(E) Matter and energy is not all that exists in reality.
(~E) Matter and energy is all that exists in reality (i.e. Philosophical Materialism).
Now some people usually get a debate like this confused and argue that there is loads of evidence for (~E) over (E), but they are confused because when you get down to it they arguing as if what is being said is actually:
*(E) Matter and energy does not exist in reality.
*(~E) Matter and energy exists in reality (i.e. Philosophical Materialism).
Now if that was the argument of course *(~E) has lots more evidence for it than *(E), but (~E) is not *(~E).
Everyone (I think) agrees matter and energy exist in reality based on the evidence, the claim which seems to lack any evidence and which is disputed is the additional claim that "matter and energy IS ALL THAT EXISTS IN REALITY."
So we have two claims "Matter and energy IS ALL THAT EXISTS IN REALITY", and "matter and energy IS NOT ALL THAT EXISTS IN REALITY"; this is not a debate on whether matter and energy exist.
Now for either claim to be rationally considered more likely true than its equal and opposite claim requires reasoning based on what we know about reality. Let me give a similar scenario to demonstrate this:
(E) There are not more than 230,000 species of fish in the sea (230,000 is the most recent estimate to date I believe for the amount of differing fish species we have found).
(~E) There are more than 230,000 species of fish in the sea.
Now if some one wants to rationally say one claim is more likely true than the its opposite, it has to be based on reasoned argument from what we know.
For example somebody could make an argument for (~E) like; "Well, there is so much more ocean to discover which we have not been able to access so far, and based on what we know of life, if it can exist anywhere it will exist; therefore it is more likely there are more types of fish species in the sea yet to discover."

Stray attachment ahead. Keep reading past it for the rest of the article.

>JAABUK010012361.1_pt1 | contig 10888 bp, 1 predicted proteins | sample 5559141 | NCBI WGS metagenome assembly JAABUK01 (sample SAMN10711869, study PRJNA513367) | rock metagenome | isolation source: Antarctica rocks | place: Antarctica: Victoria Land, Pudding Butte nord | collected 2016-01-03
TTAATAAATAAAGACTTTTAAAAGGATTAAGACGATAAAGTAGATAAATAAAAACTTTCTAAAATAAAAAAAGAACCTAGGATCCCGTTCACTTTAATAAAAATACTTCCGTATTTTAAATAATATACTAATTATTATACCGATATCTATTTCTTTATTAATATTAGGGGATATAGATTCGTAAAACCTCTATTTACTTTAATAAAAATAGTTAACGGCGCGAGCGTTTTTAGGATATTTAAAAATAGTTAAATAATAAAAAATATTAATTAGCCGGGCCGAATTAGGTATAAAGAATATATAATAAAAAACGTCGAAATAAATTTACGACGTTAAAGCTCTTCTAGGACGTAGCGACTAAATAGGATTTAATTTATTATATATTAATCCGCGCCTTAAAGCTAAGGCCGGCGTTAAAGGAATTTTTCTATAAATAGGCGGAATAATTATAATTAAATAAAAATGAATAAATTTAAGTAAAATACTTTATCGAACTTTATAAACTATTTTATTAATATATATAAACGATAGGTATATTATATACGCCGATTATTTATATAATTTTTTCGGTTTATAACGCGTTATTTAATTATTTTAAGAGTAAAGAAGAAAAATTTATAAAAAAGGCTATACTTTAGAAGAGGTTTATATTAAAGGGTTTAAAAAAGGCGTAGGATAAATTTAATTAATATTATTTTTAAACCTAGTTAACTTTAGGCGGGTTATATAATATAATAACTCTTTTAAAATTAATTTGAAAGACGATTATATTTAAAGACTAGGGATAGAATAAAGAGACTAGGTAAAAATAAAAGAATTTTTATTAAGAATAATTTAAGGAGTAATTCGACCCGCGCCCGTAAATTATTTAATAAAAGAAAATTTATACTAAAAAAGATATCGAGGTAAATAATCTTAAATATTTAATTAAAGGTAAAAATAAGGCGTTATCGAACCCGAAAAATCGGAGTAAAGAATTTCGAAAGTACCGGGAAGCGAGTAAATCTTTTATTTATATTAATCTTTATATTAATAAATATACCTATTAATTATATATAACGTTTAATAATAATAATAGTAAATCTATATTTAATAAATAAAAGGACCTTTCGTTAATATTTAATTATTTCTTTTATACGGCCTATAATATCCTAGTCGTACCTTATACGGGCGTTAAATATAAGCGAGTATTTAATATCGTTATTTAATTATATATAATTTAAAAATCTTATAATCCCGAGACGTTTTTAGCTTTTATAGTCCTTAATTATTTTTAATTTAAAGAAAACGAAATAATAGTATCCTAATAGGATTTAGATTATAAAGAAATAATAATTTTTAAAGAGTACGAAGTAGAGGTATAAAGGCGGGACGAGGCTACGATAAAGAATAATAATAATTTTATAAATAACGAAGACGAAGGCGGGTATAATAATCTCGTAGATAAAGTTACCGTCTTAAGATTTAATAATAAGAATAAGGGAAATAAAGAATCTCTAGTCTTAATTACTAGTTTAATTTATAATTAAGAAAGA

An example argument for (E) could be something like: "Well all the sea left to discover which we have not accessed yet is under too much pressure for a fish to survive based on what we know of fish biology, therefore it is less likely there are any more types of fish in the sea."
The bottom line is this, if you think a claim is more likely true than it's opposite you need a reasoned argument for that based on factors from what we know from reality, otherwise you should rationally be agnostic and hold each claim as a 50/50.
Dr. John Shook did not seem to get this in a debate he had with Dr William Craig (the debate was on naturalism VS supernaturalism):
& here is Dr Craig's closing statement at the debate:
So lets now examine between these two claims:
(F) The metaphysics of reality are Impersonal (i.e. atheism).
(~F) The metaphysics of reality are Personal (i.e. Theism).
What a person would have to show is what set of circumstance (P) would we expect to be true of reality given (F) or (~F) being true, and then what do we find concerning circumstances (P).
Also I will add that showing certain models for (~F) as less likely true is not necessarily evidence for (F), and the reverse is true.
So for example some one might have good evidence that a certain model of God (R) existing is less likely true than true, but that is not necessarily evidence that it is less likely God (a Personal metaphysics) exists than exists (and in fact the people who hold to a different model of God (T) than (R) would also use the same arguments against the model (R) though they themselves believe in God).
The reverse is also true for an Impersonal metaphysical model (atheistic models).
So for example if I showed Materialistic atheism to be less likely true than true that is not necessarily evidence atheism its self is less likely true than Theism (as maybe Dualistic atheism is quite probable and in fact the Dualist atheists might use the exact same arguments against the materialist atheists that the Theists use).
What the Theist would have to show is that if atheism is true then it is more likely it would have to be Materialistic atheism and because Materialistic atheism is less likely true than true therefore atheism is less likely true than true; or the Theist would just have to give positive arguments directly for a Personal Metaphysics over an Impersonal metaphysics.